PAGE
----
Contraindication: KESIMPTA is contraindicated in patients with active hepatitis B virus infection.

WARNINGS AND PRECAUTIONS

Infections: An increased risk of infections has been observed with other anti-CD20 B-cell depleting therapies. KESIMPTA has the potential for an increased risk of infections including serious bacterial, fungal, and new or reactivated viral infections; some have been fatal in patients treated with other anti-CD20 antibodies. The overall rate of infections and serious infections in KESIMPTA-treated patients was similar to teriflunomide-treated patients (51.6% vs 52.7%, and 2.5% vs 1.8%, respectively). The most common infections reported by KESIMPTA-treated patients in relapsing MS (RMS) trials included upper respiratory tract infection (39%) and urinary tract infection (10%). Delay KESIMPTA administration in patients with an active infection until resolved.

Consider the potential increased immunosuppressive effects when initiating KESIMPTA after an immunosuppressive therapy or initiating an immunosuppressive therapy after KESIMPTA.

Hepatitis B Virus: Reactivation: No reports of hepatitis B virus (HBV) reactivation in patients with MS treated with KESIMPTA. However, HBV reactivation, in some cases resulting in fulminant hepatitis, hepatic failure, and death, has occurred in patients treated with ofatumumab at higher intravenous doses for chronic lymphocytic leukemia (CLL) than the recommended dose in MS and in patients treated with other anti-CD20 antibodies.

Infection: KESIMPTA is contraindicated in patients with active hepatitis B disease. Fatal infections caused by HBV in patients who have not been previously infected have occurred in patients treated with ofatumumab at higher intravenous doses for CLL than the recommended dose in MS. Perform HBV screening in all patients before initiation of KESIMPTA. Patients who are negative for HBsAg and positive for HB core antibody [HBcAb+] or are carriers of HBV [HBsAg+], should consult liver disease experts before starting and during KESIMPTA treatment.

Progressive Multifocal Leukoencephalopathy: No cases of progressive multifocal leukoencephalopathy (PML) have been reported for KESIMPTA in RMS clinical studies; however, PML resulting in death has occurred in patients being treated with ofatumumab at higher intravenous doses for CLL than the recommended dose in MS. In addition, JC virus infection resulting in PML has also been observed in patients treated with other anti-CD20 antibodies and other MS therapies. If PML is suspected, withhold KESIMPTA and perform an appropriate diagnostic evaluation. If PML is confirmed, KESIMPTA should be discontinued.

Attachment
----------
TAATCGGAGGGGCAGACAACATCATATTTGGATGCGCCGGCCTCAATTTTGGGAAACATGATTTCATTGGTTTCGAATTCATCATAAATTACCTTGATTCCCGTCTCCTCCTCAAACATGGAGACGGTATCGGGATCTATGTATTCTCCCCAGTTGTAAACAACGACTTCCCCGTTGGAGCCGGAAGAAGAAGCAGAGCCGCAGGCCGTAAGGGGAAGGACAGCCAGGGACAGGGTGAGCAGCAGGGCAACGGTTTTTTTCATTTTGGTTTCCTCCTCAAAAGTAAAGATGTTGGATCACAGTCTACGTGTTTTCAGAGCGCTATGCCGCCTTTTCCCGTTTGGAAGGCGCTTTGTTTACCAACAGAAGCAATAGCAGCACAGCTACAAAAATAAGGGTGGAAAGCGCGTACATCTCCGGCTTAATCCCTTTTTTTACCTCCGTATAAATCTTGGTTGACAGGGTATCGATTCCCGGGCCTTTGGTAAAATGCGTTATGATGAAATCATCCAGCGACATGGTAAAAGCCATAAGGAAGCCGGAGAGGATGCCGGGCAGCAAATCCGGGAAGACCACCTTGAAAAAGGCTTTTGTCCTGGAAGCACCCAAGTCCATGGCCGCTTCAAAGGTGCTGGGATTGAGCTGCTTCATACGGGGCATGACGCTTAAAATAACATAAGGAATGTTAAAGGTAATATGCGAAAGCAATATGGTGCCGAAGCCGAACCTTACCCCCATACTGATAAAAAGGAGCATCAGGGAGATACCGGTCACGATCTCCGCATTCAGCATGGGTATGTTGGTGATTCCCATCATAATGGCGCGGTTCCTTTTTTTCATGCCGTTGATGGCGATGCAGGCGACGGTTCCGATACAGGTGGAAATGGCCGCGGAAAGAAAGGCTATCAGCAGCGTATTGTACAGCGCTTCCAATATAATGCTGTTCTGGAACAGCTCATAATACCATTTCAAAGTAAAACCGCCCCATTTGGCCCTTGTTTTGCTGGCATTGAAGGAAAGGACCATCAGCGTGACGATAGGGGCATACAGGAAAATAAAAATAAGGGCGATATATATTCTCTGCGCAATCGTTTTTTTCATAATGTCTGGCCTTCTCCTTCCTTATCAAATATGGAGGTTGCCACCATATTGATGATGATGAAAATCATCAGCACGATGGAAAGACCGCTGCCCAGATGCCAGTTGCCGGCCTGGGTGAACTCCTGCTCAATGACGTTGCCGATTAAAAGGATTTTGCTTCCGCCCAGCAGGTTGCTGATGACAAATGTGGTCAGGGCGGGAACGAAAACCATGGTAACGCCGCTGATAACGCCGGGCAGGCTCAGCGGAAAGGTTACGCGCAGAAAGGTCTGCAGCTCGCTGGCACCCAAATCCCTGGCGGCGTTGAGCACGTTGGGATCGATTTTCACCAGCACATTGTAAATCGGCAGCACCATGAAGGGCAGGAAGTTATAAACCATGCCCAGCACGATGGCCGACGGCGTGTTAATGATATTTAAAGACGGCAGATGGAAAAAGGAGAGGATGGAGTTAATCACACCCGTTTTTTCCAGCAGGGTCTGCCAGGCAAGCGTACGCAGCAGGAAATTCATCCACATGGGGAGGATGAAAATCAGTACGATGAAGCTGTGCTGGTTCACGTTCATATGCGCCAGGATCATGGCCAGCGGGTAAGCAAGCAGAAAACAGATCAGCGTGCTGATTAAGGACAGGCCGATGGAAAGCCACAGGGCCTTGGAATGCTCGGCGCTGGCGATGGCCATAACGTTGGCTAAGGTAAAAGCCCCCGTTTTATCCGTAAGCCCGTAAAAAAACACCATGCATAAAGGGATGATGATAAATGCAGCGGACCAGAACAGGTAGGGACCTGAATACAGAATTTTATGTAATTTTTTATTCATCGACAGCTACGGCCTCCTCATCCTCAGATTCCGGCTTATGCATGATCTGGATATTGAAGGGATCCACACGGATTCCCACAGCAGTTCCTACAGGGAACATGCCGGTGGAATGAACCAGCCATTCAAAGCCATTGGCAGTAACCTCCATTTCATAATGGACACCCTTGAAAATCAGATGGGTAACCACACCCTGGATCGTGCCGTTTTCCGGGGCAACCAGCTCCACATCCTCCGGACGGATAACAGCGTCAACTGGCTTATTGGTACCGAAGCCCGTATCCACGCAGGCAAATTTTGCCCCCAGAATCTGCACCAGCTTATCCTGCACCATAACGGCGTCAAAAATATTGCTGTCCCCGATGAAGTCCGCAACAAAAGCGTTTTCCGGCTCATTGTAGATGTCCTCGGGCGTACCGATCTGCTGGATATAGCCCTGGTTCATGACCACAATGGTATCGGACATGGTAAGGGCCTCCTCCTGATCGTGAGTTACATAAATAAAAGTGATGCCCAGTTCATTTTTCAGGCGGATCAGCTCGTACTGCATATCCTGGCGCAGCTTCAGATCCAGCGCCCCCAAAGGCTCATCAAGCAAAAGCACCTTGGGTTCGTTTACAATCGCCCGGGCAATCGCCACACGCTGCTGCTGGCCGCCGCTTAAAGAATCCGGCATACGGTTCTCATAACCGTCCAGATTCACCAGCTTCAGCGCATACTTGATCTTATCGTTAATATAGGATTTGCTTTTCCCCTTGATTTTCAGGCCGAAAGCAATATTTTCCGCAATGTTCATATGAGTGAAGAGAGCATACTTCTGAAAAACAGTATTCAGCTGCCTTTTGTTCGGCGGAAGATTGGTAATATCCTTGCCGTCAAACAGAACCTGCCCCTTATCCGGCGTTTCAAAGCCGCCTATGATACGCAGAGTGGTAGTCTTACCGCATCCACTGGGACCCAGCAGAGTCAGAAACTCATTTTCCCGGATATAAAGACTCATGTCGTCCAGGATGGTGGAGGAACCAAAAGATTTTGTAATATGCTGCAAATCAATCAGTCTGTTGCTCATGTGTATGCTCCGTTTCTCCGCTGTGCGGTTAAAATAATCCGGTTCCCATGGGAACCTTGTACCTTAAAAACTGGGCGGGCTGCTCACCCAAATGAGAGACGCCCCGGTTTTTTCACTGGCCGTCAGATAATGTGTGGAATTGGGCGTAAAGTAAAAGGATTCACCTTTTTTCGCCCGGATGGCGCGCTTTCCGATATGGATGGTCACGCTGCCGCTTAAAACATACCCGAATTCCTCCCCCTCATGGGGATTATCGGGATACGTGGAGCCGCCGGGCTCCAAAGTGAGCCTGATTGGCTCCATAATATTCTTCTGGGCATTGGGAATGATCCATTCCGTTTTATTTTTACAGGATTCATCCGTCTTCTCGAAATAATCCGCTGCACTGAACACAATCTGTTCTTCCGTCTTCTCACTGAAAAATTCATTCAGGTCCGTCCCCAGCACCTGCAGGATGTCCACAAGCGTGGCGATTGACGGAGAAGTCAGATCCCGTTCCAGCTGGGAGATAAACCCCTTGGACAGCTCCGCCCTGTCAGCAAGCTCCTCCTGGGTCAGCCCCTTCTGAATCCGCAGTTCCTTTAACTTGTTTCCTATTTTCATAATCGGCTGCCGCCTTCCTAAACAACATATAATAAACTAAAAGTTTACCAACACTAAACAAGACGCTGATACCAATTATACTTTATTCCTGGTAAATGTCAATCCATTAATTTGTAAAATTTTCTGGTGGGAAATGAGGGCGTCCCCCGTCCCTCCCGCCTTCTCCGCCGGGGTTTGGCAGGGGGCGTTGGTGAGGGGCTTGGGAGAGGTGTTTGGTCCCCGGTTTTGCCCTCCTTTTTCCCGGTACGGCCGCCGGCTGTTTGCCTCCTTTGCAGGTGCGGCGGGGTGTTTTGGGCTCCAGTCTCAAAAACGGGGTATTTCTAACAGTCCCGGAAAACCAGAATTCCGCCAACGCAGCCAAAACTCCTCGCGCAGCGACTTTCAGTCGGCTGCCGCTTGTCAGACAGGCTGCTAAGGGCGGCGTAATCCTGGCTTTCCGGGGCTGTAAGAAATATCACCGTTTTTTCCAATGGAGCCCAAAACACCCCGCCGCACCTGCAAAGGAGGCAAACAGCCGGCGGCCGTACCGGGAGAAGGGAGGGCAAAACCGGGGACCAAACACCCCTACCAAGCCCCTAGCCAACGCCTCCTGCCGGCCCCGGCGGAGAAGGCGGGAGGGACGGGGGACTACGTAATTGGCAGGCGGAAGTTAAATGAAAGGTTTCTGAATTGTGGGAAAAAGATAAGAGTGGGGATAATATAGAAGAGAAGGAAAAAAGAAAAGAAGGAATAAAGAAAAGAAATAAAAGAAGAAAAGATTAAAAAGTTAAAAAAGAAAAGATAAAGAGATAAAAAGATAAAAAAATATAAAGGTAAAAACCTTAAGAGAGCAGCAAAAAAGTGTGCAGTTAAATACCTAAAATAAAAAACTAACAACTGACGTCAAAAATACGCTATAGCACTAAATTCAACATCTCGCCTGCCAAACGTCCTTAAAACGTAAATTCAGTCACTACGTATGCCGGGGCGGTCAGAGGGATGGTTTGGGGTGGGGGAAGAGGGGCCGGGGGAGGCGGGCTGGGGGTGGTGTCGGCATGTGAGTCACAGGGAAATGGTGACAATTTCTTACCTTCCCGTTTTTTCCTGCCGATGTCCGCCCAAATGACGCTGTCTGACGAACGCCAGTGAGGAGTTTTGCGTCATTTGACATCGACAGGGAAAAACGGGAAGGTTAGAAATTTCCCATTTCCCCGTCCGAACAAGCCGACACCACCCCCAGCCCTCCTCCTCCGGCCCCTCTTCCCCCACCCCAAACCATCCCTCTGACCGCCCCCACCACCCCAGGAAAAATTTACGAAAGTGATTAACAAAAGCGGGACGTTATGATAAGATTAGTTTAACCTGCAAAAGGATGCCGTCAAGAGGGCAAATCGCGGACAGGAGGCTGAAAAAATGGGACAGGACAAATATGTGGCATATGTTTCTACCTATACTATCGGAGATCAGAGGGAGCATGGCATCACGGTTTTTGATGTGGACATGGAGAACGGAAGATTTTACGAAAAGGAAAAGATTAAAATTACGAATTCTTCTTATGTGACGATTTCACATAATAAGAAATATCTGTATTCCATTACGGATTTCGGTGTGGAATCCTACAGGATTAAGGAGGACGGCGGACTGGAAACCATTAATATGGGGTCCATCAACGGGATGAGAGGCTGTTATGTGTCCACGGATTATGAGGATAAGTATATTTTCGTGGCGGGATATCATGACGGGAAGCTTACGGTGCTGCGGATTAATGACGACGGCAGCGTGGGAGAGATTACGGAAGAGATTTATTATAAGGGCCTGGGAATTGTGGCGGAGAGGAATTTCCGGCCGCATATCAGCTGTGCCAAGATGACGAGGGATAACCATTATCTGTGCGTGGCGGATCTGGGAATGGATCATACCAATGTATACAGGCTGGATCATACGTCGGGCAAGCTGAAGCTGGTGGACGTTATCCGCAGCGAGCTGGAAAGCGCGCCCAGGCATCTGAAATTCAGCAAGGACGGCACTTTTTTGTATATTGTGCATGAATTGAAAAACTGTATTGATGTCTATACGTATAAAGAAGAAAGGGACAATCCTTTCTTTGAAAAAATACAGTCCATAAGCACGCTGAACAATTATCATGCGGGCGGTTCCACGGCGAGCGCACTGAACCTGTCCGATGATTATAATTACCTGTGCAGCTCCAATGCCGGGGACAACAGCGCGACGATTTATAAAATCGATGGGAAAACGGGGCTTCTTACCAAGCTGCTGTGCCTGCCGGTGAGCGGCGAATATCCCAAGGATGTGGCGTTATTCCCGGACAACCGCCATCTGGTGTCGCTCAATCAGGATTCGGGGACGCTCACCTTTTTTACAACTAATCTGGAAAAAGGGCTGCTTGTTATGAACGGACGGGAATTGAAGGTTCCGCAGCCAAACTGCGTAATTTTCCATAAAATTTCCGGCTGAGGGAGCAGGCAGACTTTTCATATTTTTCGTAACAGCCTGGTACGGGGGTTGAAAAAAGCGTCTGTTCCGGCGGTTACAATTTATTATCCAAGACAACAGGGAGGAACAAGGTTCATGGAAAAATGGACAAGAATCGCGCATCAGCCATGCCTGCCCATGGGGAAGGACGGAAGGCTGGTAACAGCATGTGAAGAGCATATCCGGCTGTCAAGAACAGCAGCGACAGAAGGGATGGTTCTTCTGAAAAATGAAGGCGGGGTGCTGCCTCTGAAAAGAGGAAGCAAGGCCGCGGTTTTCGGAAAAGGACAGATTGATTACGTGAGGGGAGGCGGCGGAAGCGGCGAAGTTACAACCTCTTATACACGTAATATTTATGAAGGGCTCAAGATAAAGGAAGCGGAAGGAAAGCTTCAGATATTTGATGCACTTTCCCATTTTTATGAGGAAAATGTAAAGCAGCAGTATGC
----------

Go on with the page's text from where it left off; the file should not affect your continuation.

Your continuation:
Vaccinations: Administer all immunizations according to immunization guidelines: for live or live-attenuated vaccines at least 4 weeks and, whenever possible at least 2 weeks prior to starting KESIMPTA for inactivated vaccines. The safety of immunization with live or live-attenuated vaccines following KESIMPTA therapy has not been studied. Vaccination with live or live-attenuated vaccines is not recommended during treatment and after discontinuation until B-cell repletion.

Vaccination of Infants Born to Mothers Treated with KESIMPTA During Pregnancy. For infants whose mother was treated with KESIMPTA during pregnancy, assess B-cell counts prior to administration of live or live-attenuated vaccines. If the B-cell count has not recovered in the infant, do not administer the vaccine as having depleted B-cells may pose an increased risk in these infants.

Injection-Related Reactions: Injection-related reactions with systemic symptoms occurred most commonly within 24 hours of the first injection, but were also observed with later injections. There were no life-threatening injection reactions in RMS clinical studies.

The first injection of KESIMPTA should be performed under the guidance of an appropriately trained health care professional. If injection-related reactions occur, symptomatic treatment is recommended.

Reduction in Immunoglobulins: As expected with any B-cell depleting therapy, decreased immunoglobulin levels were observed. Monitor the levels of quantitative serum immunoglobulins during treatment, especially in patients with opportunistic or recurrent infections and after discontinuation of therapy until B-cell repletion. Consider discontinuing KESIMPTA therapy if a patient with low immunoglobulins develops a serious opportunistic infection or recurrent infections, or if prolonged hypogammaglobulinemia requires treatment with intravenous immunoglobulins.

Fetal Risk: Based on animal data, KESIMPTA can cause fetal harm due to B-cell lymphopenia and reduce antibody response in offspring exposed to KESIMPTA in utero. Transient peripheral B-cell depletion and lymphocytopenia have been reported in infants born to mothers exposed to other anti-CD20 B-cell depleting antibodies during pregnancy. Advise females of reproductive potential to use effective contraception while receiving KESIMPTA and for at least 6 months after the last dose.

Most common adverse reactions (>10%) are upper respiratory tract infection, headache, injection-related reactions, and local injection-site reactions.

Please see full Prescribing Information, including Medication Guide.